I agree foliar feeding is the best and more efficient way to get seaweed to plants.

I make my fish/seaweed compost teas from fish scraps from the local fish market, and seaweed or kelp from the local oriental market.

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The entire Kingdom of God can be totally explained as an Organic Garden (Mark 4:26)
William Cureton


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 Post subject:
PostPosted: Thu Jul 24, 2003 4:51 pm 
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Joined: Sat Mar 08, 2003 8:39 pm
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Location: Lavon,Texas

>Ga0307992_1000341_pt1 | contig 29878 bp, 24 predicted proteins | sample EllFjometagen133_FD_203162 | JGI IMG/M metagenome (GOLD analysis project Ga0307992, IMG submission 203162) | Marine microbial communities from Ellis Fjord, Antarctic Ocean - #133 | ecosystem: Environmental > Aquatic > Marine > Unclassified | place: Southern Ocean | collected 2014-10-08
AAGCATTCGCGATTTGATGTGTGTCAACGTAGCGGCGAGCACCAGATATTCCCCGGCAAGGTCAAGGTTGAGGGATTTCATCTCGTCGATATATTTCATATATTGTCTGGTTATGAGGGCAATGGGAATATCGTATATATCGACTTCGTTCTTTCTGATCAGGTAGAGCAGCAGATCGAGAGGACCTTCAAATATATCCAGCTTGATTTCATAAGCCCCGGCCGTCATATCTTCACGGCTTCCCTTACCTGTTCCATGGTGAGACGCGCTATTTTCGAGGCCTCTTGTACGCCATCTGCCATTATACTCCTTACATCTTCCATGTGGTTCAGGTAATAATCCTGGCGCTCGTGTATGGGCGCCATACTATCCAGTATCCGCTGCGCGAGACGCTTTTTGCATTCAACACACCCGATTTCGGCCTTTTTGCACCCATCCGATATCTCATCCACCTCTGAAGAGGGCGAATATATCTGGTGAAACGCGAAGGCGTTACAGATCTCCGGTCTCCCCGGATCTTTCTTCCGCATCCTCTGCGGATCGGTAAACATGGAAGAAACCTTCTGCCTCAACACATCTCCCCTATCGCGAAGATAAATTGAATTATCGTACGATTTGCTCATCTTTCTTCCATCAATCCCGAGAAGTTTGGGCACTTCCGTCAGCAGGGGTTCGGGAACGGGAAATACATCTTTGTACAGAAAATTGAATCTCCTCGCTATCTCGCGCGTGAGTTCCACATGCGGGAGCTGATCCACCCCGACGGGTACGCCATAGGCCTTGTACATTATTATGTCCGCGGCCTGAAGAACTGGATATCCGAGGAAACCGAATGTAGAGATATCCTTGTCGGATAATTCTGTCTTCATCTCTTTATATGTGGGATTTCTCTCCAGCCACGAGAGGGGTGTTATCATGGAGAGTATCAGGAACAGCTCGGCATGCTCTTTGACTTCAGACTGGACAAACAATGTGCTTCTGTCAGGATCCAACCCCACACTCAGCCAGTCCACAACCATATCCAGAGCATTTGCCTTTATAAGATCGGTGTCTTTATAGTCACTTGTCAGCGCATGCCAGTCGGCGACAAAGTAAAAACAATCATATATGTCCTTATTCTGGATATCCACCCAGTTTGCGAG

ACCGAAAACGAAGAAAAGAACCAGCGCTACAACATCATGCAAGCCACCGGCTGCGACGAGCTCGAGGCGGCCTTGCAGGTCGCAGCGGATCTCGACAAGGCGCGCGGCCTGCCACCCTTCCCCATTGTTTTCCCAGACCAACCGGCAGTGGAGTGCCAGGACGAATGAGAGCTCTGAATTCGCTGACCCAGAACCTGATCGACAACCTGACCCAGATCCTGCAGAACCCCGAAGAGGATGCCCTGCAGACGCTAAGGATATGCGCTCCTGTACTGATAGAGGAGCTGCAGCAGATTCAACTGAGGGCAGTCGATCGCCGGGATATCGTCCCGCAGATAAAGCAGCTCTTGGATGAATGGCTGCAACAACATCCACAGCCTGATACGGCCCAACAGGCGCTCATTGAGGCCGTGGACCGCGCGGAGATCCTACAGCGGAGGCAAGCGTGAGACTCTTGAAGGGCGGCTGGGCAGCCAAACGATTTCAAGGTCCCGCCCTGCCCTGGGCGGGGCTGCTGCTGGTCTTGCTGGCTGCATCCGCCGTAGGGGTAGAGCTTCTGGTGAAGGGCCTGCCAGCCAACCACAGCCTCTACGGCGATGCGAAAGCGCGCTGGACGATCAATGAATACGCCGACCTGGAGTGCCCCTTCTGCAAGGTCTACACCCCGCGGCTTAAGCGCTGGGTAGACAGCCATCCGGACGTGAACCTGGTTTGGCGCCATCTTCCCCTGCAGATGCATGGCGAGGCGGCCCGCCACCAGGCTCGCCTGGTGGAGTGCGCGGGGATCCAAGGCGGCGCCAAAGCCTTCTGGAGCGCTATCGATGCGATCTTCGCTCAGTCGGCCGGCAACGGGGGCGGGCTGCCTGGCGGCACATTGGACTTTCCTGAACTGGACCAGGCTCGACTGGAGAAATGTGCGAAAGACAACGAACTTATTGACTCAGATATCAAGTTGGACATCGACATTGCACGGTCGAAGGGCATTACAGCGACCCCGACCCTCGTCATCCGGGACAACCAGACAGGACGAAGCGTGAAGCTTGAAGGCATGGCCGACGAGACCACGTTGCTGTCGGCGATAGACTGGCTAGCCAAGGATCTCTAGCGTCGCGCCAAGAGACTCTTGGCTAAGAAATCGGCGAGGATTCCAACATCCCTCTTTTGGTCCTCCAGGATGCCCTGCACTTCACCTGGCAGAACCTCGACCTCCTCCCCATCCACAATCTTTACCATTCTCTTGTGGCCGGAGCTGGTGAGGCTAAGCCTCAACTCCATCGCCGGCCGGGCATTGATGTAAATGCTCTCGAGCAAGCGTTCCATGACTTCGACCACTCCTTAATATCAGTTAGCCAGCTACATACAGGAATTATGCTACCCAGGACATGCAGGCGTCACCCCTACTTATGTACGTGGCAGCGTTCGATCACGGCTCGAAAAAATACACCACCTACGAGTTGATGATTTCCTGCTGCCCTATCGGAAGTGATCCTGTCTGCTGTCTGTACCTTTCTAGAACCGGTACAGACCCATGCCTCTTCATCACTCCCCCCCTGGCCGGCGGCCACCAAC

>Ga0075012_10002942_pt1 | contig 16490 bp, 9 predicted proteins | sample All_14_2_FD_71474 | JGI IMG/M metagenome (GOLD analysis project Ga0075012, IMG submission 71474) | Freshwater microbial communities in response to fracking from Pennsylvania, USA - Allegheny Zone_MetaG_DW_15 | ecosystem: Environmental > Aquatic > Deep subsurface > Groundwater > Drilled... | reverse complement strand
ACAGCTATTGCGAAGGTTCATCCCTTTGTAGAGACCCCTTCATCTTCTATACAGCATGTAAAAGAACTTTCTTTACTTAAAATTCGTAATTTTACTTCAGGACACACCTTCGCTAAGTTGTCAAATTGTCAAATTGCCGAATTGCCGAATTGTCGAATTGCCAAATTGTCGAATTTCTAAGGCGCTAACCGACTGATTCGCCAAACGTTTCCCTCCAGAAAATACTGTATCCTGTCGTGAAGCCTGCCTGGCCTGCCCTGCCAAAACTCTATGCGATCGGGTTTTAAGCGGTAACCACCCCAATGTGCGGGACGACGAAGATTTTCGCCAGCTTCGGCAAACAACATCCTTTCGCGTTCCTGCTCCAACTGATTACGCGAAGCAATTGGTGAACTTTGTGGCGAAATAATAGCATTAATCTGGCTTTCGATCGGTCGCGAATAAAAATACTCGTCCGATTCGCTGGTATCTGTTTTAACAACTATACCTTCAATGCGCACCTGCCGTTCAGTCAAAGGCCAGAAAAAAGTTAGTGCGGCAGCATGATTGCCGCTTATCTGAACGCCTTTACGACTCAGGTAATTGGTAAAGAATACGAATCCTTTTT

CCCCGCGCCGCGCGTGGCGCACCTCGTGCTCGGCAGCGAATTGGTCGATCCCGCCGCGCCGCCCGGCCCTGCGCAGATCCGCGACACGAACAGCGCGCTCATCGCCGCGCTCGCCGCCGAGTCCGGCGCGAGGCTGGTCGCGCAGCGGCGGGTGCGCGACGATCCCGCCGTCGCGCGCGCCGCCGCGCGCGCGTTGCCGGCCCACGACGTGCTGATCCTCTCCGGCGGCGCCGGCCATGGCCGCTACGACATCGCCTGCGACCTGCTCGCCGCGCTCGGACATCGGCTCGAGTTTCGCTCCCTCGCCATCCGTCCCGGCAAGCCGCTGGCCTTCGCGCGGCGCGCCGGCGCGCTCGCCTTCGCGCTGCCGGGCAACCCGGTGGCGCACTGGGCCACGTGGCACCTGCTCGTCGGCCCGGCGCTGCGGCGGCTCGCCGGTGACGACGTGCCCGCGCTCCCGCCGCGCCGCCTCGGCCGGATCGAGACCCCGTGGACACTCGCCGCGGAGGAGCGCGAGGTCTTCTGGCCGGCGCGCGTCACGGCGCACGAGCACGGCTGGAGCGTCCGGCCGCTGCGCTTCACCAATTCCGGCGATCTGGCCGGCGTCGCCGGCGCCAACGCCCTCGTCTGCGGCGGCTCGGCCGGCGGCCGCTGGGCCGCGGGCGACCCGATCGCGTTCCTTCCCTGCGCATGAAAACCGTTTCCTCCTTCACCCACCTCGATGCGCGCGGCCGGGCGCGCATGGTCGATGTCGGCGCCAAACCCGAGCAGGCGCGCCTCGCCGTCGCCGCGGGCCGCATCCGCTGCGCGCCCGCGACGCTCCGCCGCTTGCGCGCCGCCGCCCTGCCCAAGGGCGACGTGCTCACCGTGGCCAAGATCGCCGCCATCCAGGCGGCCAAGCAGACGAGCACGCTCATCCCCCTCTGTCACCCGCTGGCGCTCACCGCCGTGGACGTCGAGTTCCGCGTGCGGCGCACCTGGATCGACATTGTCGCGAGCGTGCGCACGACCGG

Kathe Kitchens
I have been foliar feeding once a week with compost tea. The plants are doing real good except the mellons. They are starting to dry up. That's ok. I feel I have gotten a years woth of mellons off of the 5 plants. Besides I and the wife are starting to get tired of mellon almost every day. The sea weed I add to the compost is fresh from Galveston. The last 3 monthly trips, I have picked up 2 bags worth, each trip. I am supprised that sitting in the black bags for up to two weeks at a time, it doesn't stink. But rather it smells real sweet. The dirt, first year garden in this location, is still clay. After 2 - 3 years the clay will turn into nice crumbly soil that the worms just love. Then my garden will be much better.
PS: thanks for the reply.

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Greg...
Converting one person at a time to Organics, the only way to go!! [ ME ]